The reform will also introduce a licensing framework that has long been used in other developed countries like the United States and Australia. The reform will allow new drivers to experience driving gradually, with three main stages, before they are allowed to drive on their own.
The first stage will begin when the applicant turns 16 and a half. The student will be able to register with a driving instruction center and begin learning to drive. They can apply to take a road test at the the age of 16 and nine months, rather than at 17 as is currently the case.
After passing the test, new drivers will have to undergo six months of chaperoned driving before they can drive on their own. During the first three months, the driver will need an adult escort at all times, and during the second three months, the young drivers will be allowed to drive on their own during the day, but will continue to require an escort while driving at night.
Shmuel Abuav, director-general of the Or Yarok road safety advocacy group, said he was pleased with the proposal.
Young drivers were much more likely to be involved in fatal accidents than other drivers and their tendency to have their first driving experiences at night was a recipe for disaster, he said.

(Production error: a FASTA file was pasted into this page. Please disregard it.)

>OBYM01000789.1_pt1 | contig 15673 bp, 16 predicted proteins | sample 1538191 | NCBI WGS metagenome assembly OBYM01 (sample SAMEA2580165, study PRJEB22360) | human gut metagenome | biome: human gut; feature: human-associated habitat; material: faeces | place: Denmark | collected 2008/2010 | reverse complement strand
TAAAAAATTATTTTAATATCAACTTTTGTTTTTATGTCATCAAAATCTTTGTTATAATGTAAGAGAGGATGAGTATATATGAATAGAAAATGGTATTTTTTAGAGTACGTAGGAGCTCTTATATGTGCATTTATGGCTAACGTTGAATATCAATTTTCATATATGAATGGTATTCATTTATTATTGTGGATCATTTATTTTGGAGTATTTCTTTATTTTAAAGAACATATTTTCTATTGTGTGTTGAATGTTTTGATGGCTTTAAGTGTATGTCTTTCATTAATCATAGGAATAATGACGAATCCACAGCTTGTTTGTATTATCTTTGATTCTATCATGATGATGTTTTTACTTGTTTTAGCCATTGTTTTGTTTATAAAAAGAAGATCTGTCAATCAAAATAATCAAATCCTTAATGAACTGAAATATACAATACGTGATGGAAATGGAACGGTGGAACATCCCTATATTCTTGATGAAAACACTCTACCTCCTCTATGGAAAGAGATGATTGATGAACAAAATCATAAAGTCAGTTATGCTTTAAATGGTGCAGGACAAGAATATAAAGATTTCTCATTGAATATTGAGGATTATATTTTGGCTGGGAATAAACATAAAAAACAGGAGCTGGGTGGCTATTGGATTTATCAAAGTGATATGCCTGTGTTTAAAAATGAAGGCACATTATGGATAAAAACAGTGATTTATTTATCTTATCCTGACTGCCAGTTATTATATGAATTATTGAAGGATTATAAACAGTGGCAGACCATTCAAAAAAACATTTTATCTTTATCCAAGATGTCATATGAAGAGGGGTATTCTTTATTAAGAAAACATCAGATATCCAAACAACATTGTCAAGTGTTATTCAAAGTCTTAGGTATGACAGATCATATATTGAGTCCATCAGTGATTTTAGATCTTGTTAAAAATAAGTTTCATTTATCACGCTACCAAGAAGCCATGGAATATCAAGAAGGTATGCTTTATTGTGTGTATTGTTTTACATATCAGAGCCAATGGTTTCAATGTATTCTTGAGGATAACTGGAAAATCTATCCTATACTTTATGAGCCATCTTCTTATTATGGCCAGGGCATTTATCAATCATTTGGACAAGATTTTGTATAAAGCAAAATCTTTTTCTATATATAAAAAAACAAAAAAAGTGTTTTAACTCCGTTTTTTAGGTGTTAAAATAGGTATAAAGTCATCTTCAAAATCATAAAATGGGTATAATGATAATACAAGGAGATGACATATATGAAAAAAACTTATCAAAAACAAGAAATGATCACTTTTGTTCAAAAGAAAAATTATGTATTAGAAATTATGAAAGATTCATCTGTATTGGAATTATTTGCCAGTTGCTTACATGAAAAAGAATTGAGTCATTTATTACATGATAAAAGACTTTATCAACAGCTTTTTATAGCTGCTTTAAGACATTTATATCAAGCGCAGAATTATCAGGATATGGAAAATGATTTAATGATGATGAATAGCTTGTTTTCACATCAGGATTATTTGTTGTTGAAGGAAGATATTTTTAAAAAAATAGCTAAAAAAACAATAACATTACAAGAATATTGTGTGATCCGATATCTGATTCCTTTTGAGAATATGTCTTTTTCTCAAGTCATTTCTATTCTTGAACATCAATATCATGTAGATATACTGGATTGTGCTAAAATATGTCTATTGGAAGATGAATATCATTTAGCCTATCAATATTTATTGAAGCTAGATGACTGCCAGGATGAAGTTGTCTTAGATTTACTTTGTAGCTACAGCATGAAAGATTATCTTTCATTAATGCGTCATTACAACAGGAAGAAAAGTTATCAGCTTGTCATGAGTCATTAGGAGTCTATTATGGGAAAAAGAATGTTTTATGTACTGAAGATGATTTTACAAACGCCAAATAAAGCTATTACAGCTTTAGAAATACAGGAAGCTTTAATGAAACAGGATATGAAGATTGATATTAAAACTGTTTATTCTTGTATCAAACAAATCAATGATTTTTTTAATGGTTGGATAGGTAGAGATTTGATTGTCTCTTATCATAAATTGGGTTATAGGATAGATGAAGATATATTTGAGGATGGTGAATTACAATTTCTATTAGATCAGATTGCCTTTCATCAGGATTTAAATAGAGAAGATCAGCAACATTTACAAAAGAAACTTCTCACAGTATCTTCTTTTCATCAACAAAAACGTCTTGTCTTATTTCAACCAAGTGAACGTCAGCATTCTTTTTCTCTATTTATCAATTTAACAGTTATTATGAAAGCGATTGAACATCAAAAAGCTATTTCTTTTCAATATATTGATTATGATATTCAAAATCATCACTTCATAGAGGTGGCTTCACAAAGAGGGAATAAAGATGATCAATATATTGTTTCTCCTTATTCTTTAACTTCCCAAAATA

“Our studies show that young drivers tend to be involved in a disproportionate amount of accidents and that a main cause of those accidents is overconfidence on the part of the driver,” Abuav said. “Young drivers believe they have strong driving skills, but they don’t have the necessary driving experience.
Combine overconfidence with the difficult driving conditions that the young drivers experience when they first drive on their own and accidents are just waiting to happen.”
Abuav said that in the current situation, many young drivers’ first chance to drive alone takes place at night, while going out with friends.
“A new driver gets in a car with two or three friends.
They go out late at night.
Often they drink alcohol and return home in the early hours of the morning. The driver’s friends exert peer pressure on the driver to drive faster and take more risks.
This is a dangerous mix that can lead to tragic results.
Under the new, gradual system, young drivers can gain experience driving alone during the day and driving with an escort at night, and better prepared for the challenges when they are finally allowed to drive solo,” he said.
Abuav’s only criticism of the reform was that it took such a long time for it to go ahead.
“Everything was known and on the table three years ago. There is no reason for something so important and lifesaving to take such a long time to go through the bureaucracy,” he said.
Kramer said the reform was perfectly acceptable to a majority of the driving instructors, and that there was absolutely no professional reason to delay its implementation.
“Thousands of instructors have already gone through the necessary training to teach under the new requirements and on our end everything is ready to go,” he said.
The reform bill is expected to be voted on at the start of the Knesset’s winter session in October and ministry officials said they thought it would be ready for implementation before the end of 2011.